At Hearing, Fed Chair Powell Fails to Assume Responsibility for Deregulatory Push Preceding Bank Collapses
Warren to Powell: “The decisions that you made, the votes that you took, and the things that you said helped cause this mess.”
Washington, D.C. – At a hearing of the Senate Banking, Housing, and Urban Affairs Committee (BHUA), United States Senator Elizabeth Warren (D-Mass.) blasted Federal Reserve (Fed) Chair Jerome Powell on his aggressive push for deregulatory policies and the resulting banking crisis following the second, third, and fourth largest bank failures in U.S. history. During their exchange, Chair Powell failed to assume personal responsibility when questioned about his role in weakening bank regulation and supervision at the Fed.
Transcript: The Semiannual Monetary Policy Report to Congress
U.S. Senate Committee on Banking, Housing, and Urban Affairs
June 22, 2022
Senator Elizabeth Warren: Thank you, Mr. Chairman.
In 2010, Congress passed Dodd-Frank to make banking regulations tougher and avoid future bank collapses. Soon after that, bank CEOs started lobbying for weaker rules.
Now, Chair Powell, you also lobbied for weaker rules. When President Trump first nominated you as Fed Chair in 2017, you testified – actually in this very room I think – that you intended to “consider appropriate ways to ease regulatory burdens” for the banks. And when I asked you if there were any rules—any rules at all—that you thought ought to be made stronger, do you remember what you said?
Jerome Powell, Chair, Board of Governors of the Federal Reserve System: I think I pointed to the Net Stable Funding Ratio.
Senator Warren: No, actually. That’s not what you said. You said, “Honestly, Senator, I think they’re tough enough.” You couldn’t point to anything you thought should be tougher. In 2018 –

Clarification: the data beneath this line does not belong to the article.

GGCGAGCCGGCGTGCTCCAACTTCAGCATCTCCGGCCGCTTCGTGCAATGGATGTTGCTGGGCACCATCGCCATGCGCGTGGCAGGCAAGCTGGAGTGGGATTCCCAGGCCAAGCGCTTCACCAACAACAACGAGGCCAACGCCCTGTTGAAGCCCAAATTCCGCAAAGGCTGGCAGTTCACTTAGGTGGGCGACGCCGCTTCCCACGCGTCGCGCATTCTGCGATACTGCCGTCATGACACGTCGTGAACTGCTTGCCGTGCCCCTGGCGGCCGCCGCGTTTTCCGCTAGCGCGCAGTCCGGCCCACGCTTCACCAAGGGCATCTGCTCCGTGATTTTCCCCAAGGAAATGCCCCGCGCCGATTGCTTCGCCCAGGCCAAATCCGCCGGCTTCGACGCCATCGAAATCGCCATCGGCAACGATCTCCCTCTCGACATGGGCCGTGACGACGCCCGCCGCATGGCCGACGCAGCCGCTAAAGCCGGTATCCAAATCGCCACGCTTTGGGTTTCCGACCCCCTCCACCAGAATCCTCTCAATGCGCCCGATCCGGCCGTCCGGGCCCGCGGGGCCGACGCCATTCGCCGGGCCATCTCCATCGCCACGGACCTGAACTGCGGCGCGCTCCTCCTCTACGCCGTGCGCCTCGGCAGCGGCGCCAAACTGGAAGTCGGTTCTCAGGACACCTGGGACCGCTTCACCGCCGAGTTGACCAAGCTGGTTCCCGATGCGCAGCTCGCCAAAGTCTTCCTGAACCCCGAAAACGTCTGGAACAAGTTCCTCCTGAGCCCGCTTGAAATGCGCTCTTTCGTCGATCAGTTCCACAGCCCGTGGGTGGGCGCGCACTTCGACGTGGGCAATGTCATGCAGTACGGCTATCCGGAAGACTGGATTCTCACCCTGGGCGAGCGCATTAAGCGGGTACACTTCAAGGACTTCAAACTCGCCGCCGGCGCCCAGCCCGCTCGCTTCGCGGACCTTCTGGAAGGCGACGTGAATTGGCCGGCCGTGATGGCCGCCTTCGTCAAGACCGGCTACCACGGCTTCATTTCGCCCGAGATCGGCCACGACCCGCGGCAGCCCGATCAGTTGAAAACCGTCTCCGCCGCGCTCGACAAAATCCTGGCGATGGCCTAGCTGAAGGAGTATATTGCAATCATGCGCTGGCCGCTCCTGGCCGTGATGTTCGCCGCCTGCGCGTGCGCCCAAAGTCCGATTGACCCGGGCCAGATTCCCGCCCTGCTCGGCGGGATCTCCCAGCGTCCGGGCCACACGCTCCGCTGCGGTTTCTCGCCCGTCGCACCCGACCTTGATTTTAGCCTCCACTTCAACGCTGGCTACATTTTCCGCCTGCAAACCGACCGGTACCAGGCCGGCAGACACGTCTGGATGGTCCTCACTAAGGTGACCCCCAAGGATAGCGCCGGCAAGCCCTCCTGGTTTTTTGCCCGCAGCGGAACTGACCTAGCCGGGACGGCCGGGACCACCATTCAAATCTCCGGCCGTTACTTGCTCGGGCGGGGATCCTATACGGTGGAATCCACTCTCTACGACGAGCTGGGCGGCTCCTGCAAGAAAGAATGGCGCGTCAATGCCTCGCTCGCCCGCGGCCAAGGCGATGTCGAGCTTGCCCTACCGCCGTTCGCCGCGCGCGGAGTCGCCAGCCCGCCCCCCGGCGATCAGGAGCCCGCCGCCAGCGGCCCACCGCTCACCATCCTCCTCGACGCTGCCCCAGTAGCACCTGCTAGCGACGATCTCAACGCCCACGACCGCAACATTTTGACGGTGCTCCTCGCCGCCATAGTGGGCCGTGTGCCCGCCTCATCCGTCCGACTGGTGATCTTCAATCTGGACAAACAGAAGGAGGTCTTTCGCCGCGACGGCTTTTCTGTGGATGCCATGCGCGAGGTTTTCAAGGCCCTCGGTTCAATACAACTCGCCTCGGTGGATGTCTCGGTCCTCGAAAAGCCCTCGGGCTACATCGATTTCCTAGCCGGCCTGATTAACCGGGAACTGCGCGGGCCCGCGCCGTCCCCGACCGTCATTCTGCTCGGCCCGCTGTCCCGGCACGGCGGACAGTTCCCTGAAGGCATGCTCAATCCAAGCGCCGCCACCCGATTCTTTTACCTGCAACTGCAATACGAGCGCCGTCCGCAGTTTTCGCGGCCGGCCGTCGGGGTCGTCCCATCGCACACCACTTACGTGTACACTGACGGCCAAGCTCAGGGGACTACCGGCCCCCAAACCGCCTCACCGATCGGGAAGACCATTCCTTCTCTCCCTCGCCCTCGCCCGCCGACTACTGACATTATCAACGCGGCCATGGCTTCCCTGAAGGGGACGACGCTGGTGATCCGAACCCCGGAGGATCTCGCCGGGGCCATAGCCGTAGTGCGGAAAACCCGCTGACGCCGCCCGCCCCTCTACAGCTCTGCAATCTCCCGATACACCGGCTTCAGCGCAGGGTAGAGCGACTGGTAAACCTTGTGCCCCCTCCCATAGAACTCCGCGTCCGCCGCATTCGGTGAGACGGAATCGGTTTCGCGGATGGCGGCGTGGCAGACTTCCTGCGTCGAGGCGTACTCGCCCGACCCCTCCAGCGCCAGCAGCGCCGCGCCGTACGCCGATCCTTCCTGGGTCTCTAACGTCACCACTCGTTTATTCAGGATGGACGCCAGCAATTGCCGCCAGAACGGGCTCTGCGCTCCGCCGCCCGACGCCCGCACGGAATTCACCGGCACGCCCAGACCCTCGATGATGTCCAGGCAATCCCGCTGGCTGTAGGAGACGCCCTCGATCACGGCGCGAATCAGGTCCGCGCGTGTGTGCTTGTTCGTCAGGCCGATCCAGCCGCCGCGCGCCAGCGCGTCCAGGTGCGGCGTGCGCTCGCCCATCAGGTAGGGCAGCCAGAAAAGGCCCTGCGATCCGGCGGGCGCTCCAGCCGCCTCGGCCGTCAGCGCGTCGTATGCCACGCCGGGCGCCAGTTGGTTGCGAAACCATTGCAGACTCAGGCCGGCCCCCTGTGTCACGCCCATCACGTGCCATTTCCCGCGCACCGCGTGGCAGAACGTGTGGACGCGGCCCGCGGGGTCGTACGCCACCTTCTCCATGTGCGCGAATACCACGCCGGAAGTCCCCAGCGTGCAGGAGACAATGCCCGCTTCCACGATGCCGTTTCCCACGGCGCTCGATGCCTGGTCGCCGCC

Chair Powell: In the event we strengthened the Net Stable Funding Ratio –
Senator Warren: Well, in 2018, you supported Congress’ weakening of those rules. You led the Fed in hacking away at one rule after another. According to the Fed’s own analysis of the Silicon Valley Bank failure, you weakened the rules in multiple ways: you reduced capital requirements, you weakened liquidity risk management, you skipped out on using enhanced stress testing for banks with tens of billions of dollars in assets and more.
The result was the second, third, and fourth largest bank failures in U.S. history, which together required $23 billion in bailout money. In fact, you now hold the record: in a single year, the FDIC has been forced to rescue more giant failed banks on your watch than any Fed Chair in American history.
Chair Powell, do you agree with Vice-Chair Barr’s conclusion that the Fed bears a big share of the responsibility for the failure of SVB?
Chair Powell: I certainly think that our supervision has been shown to have been lax in not being assertive enough. I think that the supervisors saw the right issues, but weren't forceful enough in hindsight. And I think that’s certainly a fair conclusion.